The final film in the Godzilla Heisei series is 1995’s Godzilla vs. Destoroyah
It’s now 1996 and after the death of SpaceGodzilla. Psychic Miki Saegusa travels to Birth Island to visit Godzilla and Godzilla Junior (formerly Baby Godzilla and Little Godzilla). However the island is destroyed and the two monsters have disappeared. Godzilla then pops up outside of Hong Kong and lays waste to the city. He appears to be covered with these redden sores.
The JDSF, in researching what is happening to Godzilla, hire Kenichi Yamane, a college student who happens to be the grandson of Dr. Kyohei Yamane (the Dr. Yamane in the 1954 film). Kenichi surmises that Godzilla’s heart is like a nuclear reactor and it was going through a nuclear meltdown. He tells the JDSF that if Godzilla’s heart reaches 1,200 degrees Celsius that the explosion that would take place would be worse than all the nuclear weapons put together.
To try and combat this new threat, the JDSF dispatch the Super-X III, which is equipped with anti-nuclear cold weapons. At the same time, some scientists are trying to recreate the Oxygen Destroyer (the same one that was used in 1954 to kill the original Godzilla). This leads to some organisms that mutate from the tests that would become Destroyah.
Godzilla Junior then appears with Godzilla following after him as the two head to what used to be Birth Island. The Super X-III then encounters the two and shoots their cold weapons. It keeps Godzilla from exploding but now if Godzilla suffers a meltdown, it will bore a hole down to the Earth’s core. This will still destroy the Earth. The JDSF then plan to try and deal with both Godzilla and Destroyah by having Miki and another psychic (Meru Ozawa) to convince Godzilla Junior to travel to Tokyo. Godzilla will follow and then Godzilla and Destroyah would fight and hopefully cancel each other out and save the Earth from destruction.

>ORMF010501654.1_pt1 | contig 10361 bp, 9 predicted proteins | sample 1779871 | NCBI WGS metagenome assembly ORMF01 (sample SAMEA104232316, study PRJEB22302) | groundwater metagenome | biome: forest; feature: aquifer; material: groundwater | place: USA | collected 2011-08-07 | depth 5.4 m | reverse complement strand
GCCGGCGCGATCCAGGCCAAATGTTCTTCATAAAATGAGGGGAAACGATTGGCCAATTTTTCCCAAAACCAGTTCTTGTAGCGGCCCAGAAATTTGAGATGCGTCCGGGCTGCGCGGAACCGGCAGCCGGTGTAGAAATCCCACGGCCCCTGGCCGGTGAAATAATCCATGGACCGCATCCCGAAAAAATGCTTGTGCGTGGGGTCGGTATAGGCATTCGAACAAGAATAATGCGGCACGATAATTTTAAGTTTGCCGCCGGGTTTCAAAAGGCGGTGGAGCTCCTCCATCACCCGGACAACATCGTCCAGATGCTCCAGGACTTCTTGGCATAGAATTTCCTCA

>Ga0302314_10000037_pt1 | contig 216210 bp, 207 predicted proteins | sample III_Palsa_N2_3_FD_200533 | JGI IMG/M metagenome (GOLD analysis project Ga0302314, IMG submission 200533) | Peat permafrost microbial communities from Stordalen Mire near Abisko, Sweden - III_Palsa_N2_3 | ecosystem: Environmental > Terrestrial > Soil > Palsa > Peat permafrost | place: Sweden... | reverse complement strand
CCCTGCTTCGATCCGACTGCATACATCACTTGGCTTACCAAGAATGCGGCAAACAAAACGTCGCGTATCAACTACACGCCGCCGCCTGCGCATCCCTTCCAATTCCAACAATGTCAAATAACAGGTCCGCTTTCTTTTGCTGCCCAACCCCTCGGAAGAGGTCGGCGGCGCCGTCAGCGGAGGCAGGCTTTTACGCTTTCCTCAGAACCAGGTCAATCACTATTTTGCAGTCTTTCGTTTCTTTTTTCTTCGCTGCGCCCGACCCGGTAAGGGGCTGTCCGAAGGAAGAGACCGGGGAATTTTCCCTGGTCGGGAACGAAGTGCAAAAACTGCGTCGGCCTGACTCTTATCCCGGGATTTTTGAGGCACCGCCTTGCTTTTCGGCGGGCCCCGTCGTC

This works and there are several battles that take place between Godzilla and Destroyah. In the midst of these battles, Godzilla Junior is fatally wounded. Godzilla then becomes enraged and takes it out on Destroyah. He, along with an assist from the JDSF, destroy Destroyah. However, Godzilla is too far gone to be saved himself and ultimately melts down. The Earth is saved and at the end, the radiation from Godzilla revives Godzilla Junior and he takes over for his father as King of the Monsters.
This film was billed as “Godzilla dies” in its promotional material in Japan. This was due in large part to Toho taking a break from the franchise while there was a movie in America being made and would eventually be released in 1998. So, in a lot of ways, this film is the end of an era. It ended the Heisei series but also was an end to the stories being told all the way back in 1954. Remember, the 1954 film is considered part of the Heisei storyline. So, we see the connections such as Dr. Yamane is mentioned and also Emiko Yamane (the lead female character from the 1954) appears in the film in a cameo role. We also again see Miki Saegusa, who has played an important role throughout the Heisei series, and in a way finish her story.
After watching this film and looking back at the Heisei series as a whole, I have a deep appreciation for these films. Sure there are the occasional goofy dubbed English lines. But for the most part, these are some serious Godzilla films and carry the tradition of the 1954 film forward. While I will always have a special place in my heart for the Showa era films, I do believe there will be repeated viewings of the Heisei era film and the occasional movie marathon of them as well. Just as much as I would recommend those interested in getting into Godzilla should watch the 1954 Japanese version, I would recommend watching the Heisei era films.